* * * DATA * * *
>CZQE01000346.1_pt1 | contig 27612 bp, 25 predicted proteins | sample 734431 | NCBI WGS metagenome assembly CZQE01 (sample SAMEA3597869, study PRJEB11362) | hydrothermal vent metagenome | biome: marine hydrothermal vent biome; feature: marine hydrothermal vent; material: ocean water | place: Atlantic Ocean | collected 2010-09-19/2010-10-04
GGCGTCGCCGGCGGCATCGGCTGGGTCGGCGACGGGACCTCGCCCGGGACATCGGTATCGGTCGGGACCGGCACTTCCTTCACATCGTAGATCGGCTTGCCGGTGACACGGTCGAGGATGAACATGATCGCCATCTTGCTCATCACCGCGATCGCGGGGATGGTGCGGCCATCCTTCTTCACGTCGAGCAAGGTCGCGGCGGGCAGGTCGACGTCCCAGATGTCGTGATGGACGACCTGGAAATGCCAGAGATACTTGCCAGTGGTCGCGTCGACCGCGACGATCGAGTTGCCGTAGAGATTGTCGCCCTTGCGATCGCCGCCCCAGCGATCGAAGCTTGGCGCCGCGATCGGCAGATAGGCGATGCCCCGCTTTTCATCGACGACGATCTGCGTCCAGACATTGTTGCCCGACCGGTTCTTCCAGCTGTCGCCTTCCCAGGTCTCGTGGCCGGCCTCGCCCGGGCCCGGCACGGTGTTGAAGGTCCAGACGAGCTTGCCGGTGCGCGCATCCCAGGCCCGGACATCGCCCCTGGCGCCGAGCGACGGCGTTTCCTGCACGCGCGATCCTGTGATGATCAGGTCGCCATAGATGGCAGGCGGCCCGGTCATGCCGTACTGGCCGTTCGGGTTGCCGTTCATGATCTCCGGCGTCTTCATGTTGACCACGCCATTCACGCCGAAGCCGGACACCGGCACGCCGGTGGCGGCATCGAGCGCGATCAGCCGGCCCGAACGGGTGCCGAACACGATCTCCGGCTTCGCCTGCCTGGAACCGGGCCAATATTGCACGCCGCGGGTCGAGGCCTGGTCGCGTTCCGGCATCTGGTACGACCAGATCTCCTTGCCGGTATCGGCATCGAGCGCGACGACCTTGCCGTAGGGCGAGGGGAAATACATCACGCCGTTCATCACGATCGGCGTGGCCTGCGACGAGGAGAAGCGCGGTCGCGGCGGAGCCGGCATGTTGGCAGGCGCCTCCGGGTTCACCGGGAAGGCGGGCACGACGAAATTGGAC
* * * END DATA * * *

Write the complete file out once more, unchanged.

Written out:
>CZQE01000346.1_pt1 | contig 27612 bp, 25 predicted proteins | sample 734431 | NCBI WGS metagenome assembly CZQE01 (sample SAMEA3597869, study PRJEB11362) | hydrothermal vent metagenome | biome: marine hydrothermal vent biome; feature: marine hydrothermal vent; material: ocean water | place: Atlantic Ocean | collected 2010-09-19/2010-10-04
GGCGTCGCCGGCGGCATCGGCTGGGTCGGCGACGGGACCTCGCCCGGGACATCGGTATCGGTCGGGACCGGCACTTCCTTCACATCGTAGATCGGCTTGCCGGTGACACGGTCGAGGATGAACATGATCGCCATCTTGCTCATCACCGCGATCGCGGGGATGGTGCGGCCATCCTTCTTCACGTCGAGCAAGGTCGCGGCGGGCAGGTCGACGTCCCAGATGTCGTGATGGACGACCTGGAAATGCCAGAGATACTTGCCAGTGGTCGCGTCGACCGCGACGATCGAGTTGCCGTAGAGATTGTCGCCCTTGCGATCGCCGCCCCAGCGATCGAAGCTTGGCGCCGCGATCGGCAGATAGGCGATGCCCCGCTTTTCATCGACGACGATCTGCGTCCAGACATTGTTGCCCGACCGGTTCTTCCAGCTGTCGCCTTCCCAGGTCTCGTGGCCGGCCTCGCCCGGGCCCGGCACGGTGTTGAAGGTCCAGACGAGCTTGCCGGTGCGCGCATCCCAGGCCCGGACATCGCCCCTGGCGCCGAGCGACGGCGTTTCCTGCACGCGCGATCCTGTGATGATCAGGTCGCCATAGATGGCAGGCGGCCCGGTCATGCCGTACTGGCCGTTCGGGTTGCCGTTCATGATCTCCGGCGTCTTCATGTTGACCACGCCATTCACGCCGAAGCCGGACACCGGCACGCCGGTGGCGGCATCGAGCGCGATCAGCCGGCCCGAACGGGTGCCGAACACGATCTCCGGCTTCGCCTGCCTGGAACCGGGCCAATATTGCACGCCGCGGGTCGAGGCCTGGTCGCGTTCCGGCATCTGGTACGACCAGATCTCCTTGCCGGTATCGGCATCGAGCGCGACGACCTTGCCGTAGGGCGAGGGGAAATACATCACGCCGTTCATCACGATCGGCGTGGCCTGCGACGAGGAGAAGCGCGGTCGCGGCGGAGCCGGCATGTTGGCAGGCGCCTCCGGGTTCACCGGGAAGGCGGGCACGACGAAATTGGAC